Updated: A Cautionary Tale of Petrochemicals from Pennsylvania

Photo: Mark Dixon

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Beaver County, Pennsylvania is a real-time case study in the local economic impacts of petrochemical development. That’s because the county is home to Shell’s massive, $6 billion ethane cracker, which officially launched operations in November 2022. 

Since the project’s inception, industry executives and government officials have argued it would spur local economic growth and renewed business investment. Yet prosperity still has not arrived. Since 2012, when the project was first announced, the most recent economic data available show Beaver County has lagged both the state and the nation in nearly every measure of economic activity.



Since 2012, Beaver County: 

  • Lost GDP as the state and the country experienced strong, consistent growth
  • Lost population while Pennsylvania maintained residents and the US grew steadily
  • Trailed the state and the nation in job growth, even when factoring in all the temporary construction workers at the Shell site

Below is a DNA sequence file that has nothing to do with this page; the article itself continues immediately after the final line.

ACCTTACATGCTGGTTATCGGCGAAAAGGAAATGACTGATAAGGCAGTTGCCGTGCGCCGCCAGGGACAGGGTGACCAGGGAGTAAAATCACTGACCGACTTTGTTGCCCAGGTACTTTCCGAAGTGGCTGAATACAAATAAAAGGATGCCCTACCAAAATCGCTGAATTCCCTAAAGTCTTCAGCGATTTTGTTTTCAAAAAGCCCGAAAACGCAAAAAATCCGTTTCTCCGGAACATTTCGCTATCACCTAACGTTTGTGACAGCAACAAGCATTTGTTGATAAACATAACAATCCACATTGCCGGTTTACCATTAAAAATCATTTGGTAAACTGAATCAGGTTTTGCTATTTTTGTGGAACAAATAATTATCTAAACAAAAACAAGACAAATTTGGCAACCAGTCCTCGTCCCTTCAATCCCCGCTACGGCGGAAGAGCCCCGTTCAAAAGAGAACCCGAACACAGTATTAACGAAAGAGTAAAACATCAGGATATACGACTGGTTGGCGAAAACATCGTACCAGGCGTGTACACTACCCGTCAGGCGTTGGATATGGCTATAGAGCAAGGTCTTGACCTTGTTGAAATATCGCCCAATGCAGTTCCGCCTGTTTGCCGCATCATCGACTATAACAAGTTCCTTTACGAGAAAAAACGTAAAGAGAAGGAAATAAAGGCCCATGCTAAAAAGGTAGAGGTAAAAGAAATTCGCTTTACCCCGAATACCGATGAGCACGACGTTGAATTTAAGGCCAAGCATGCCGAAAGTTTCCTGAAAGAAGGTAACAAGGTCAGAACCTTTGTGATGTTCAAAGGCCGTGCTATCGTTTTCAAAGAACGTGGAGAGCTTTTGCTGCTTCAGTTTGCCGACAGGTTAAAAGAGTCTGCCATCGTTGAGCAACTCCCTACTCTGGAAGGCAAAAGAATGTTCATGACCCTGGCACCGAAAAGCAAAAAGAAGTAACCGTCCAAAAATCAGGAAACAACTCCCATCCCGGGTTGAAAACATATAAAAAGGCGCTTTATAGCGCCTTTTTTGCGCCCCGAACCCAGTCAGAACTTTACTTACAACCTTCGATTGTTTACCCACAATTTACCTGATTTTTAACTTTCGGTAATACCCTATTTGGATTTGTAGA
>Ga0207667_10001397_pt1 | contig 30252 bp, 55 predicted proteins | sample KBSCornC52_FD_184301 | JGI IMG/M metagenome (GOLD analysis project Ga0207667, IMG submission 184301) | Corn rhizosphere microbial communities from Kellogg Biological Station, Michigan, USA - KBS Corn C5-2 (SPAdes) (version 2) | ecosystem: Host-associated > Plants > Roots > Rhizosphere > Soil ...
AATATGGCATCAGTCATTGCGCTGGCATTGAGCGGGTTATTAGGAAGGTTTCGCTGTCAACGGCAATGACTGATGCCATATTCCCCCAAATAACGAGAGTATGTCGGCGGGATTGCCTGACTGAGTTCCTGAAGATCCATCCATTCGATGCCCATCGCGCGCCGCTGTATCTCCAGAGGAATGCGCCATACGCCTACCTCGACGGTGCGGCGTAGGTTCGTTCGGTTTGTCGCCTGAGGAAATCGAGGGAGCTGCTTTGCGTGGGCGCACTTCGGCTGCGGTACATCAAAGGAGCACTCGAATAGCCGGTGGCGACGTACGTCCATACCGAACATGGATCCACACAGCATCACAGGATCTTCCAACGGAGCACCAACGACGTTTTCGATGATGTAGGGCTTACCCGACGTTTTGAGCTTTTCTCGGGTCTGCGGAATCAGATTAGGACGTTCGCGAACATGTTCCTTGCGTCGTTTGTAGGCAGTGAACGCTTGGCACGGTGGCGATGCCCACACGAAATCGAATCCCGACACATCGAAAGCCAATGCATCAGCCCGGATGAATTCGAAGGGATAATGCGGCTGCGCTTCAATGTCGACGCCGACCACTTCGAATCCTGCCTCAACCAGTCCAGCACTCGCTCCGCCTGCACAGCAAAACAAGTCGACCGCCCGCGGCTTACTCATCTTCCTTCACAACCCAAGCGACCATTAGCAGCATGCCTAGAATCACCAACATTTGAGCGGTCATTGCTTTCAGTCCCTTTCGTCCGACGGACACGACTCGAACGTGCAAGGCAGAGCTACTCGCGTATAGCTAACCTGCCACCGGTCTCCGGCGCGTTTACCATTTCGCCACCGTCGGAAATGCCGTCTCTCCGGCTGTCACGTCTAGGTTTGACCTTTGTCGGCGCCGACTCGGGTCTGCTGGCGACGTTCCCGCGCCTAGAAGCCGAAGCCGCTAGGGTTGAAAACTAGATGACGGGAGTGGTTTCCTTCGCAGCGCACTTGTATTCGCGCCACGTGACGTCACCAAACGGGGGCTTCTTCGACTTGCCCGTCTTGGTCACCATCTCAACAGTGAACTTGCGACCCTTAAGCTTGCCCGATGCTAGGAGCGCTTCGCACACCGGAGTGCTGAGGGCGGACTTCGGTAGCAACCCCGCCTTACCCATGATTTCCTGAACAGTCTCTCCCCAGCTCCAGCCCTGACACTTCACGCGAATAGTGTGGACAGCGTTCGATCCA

• Saw poverty fall at a slower rate than state and national averages
  • Saw its child poverty rate surpass the state’s and the country’s
  • Grew income at the same rate as the state and the country
  • Lost businesses despite state and national growth


The long-term outlook for Beaver County may be even worse than these indicators suggest, as the county’s recent performance may represent something of a high-water mark. When Shell completed construction in November 2022, employment at the facility declined by thousands of jobs, a loss not yet fully reflected in the data.   

The economic performance data reported in this research brief are shown in comparison to the state of Pennsylvania and the United States. In order to make these comparisons intelligible, the economic trends are pegged to zero in 2012 with subsequent years shown as percentage change from that starting point. In all cases, this brief provides the most complete and recent data available, usually through 2021 or 2022. All data used in the report are publicly available online from US government agencies, such as the Census Bureau, the Bureau of Labor Statistics, and the Bureau of Economic Analysis.